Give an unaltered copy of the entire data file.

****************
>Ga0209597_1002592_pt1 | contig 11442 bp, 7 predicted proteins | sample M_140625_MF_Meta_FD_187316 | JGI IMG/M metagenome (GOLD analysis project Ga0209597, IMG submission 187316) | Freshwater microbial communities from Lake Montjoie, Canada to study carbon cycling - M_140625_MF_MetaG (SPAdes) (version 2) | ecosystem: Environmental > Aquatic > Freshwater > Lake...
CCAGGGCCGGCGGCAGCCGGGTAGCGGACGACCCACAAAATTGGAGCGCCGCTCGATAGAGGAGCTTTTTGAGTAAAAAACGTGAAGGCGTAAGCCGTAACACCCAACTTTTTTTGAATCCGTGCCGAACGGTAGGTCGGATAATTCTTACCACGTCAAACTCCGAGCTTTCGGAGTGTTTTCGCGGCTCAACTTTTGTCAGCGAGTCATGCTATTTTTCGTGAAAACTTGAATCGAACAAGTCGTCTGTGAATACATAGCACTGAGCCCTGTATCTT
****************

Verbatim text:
>Ga0209597_1002592_pt1 | contig 11442 bp, 7 predicted proteins | sample M_140625_MF_Meta_FD_187316 | JGI IMG/M metagenome (GOLD analysis project Ga0209597, IMG submission 187316) | Freshwater microbial communities from Lake Montjoie, Canada to study carbon cycling - M_140625_MF_MetaG (SPAdes) (version 2) | ecosystem: Environmental > Aquatic > Freshwater > Lake...
CCAGGGCCGGCGGCAGCCGGGTAGCGGACGACCCACAAAATTGGAGCGCCGCTCGATAGAGGAGCTTTTTGAGTAAAAAACGTGAAGGCGTAAGCCGTAACACCCAACTTTTTTTGAATCCGTGCCGAACGGTAGGTCGGATAATTCTTACCACGTCAAACTCCGAGCTTTCGGAGTGTTTTCGCGGCTCAACTTTTGTCAGCGAGTCATGCTATTTTTCGTGAAAACTTGAATCGAACAAGTCGTCTGTGAATACATAGCACTGAGCCCTGTATCTT